A function f:C→C is said to be holomorphic in an open set A⊂C if it is differentiable at each point of the set A.

The function f:C→C is said to be analytic if it has power series representation.

We can prove that the two concepts are same for a single variable complex functions. So why these two different terms? Is there any difference between these two concepts in general, please give example.

Thank you for your help.

**Answer**

So why these two different terms?

Because the history of mathematical terms is long and complicated. At least we stopped talking about monogenic functions and regular functions, which are two more terms for the same concept (as far as complex analysis is concerned). Quoting HOMT site:

In modern analysis the term ANALYTIC FUNCTION is used in two ways: (of a complex function) having a complex derivative at every point of its domain, and in consequence possessing derivatives of all orders and agreeing with its Taylor series locally; (of a real function) possessing derivatives of all orders and agreeing with its Taylor series locally.

Since the first usage is so popular (due to the ubiquity of power series in complex analysis, where they exist for every differentiable function), one will often say *real-analytic* when referring to the usage of the second kind.

Also from HOMT, an explanation of what *analytic* meant in the less rigorous age of analysis:

[In Lagrange’s] Théorie des Fonctions Analytiques (1797) […] an analytic function simply signified a function of the kind treated in analysis. The connection between the usage of Lagrange and modern usage is explained by Judith V. Grabiner in her The Origins of Cauchy’s Rigorous Calculus: “For Lagrange, all the applications of calculus … rested on those properties of functions which could be learned by studying their Taylor series developments … Weierstrass later exploited this idea in his theory of functions of a complex variable, retaining Lagrange’s term “analytic function” to designate, for Weierstrass, a function of a complex variable with a convergent Taylor series.”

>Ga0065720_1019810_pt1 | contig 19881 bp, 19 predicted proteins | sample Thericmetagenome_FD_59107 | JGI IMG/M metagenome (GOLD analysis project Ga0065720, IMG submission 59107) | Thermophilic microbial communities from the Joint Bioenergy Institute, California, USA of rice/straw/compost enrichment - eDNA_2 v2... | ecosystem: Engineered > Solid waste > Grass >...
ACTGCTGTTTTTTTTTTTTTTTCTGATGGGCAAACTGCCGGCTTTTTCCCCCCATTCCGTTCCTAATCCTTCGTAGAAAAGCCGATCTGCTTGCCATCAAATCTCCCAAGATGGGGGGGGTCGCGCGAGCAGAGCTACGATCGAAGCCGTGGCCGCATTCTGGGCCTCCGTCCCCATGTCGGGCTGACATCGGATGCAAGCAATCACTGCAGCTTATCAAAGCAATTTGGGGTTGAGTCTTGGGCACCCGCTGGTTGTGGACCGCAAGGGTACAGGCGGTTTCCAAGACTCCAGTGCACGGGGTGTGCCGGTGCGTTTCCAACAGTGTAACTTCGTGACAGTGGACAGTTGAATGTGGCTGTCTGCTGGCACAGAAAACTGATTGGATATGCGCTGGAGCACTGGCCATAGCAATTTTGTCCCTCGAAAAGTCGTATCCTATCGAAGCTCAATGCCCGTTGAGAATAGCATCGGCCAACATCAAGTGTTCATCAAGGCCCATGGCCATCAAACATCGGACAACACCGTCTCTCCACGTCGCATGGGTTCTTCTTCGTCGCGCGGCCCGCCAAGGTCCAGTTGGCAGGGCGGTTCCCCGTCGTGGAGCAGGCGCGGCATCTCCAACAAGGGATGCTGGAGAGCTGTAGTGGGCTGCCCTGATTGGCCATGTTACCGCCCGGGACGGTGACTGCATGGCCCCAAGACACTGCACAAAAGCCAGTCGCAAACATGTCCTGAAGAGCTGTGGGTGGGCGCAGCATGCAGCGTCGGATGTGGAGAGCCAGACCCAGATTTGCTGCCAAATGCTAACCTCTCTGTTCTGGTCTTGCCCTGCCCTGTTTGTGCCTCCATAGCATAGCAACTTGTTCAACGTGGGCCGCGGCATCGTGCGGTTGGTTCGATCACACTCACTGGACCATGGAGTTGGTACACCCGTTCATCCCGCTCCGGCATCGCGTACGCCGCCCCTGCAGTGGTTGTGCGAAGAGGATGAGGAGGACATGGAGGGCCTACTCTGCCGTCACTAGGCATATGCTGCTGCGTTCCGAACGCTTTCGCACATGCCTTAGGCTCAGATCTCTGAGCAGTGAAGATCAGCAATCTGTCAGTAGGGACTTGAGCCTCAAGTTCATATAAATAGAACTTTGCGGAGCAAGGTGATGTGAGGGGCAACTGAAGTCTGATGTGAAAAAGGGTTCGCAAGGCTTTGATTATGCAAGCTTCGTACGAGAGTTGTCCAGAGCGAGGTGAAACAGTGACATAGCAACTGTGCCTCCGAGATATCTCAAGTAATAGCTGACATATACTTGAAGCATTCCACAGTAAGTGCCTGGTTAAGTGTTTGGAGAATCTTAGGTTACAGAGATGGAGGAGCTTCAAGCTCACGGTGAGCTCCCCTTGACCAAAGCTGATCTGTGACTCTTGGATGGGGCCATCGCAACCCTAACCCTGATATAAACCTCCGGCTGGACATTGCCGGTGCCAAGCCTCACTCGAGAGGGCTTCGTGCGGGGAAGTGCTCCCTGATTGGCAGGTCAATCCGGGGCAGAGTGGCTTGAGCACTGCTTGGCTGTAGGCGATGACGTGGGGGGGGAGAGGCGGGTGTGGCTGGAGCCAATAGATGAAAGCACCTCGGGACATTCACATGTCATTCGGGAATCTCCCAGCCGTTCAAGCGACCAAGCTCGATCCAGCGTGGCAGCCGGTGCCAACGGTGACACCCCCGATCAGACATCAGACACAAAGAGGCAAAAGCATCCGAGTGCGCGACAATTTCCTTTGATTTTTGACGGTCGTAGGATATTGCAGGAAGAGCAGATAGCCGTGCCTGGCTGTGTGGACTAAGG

As for “holomorphic”: in complex analysis we often encounter both Taylor series and Laurent series. For the latter, it matters very much whether the number of negative powers is finite or infinite. To enunciate these distinctions, the words *holomorphic* and *meromorphic* were introduced. *Meromorphic* allows poles (i.e., finitely many negative powers in the Laurent series), while holomorphic does not. From a certain viewpoint (the Riemann sphere), meromorphic functions are no worse than holomorphic ones; while at other times, the presence of poles changes the situation.

**Attribution***Source : Link , Question Author : Supriyo , Answer Author : user103402*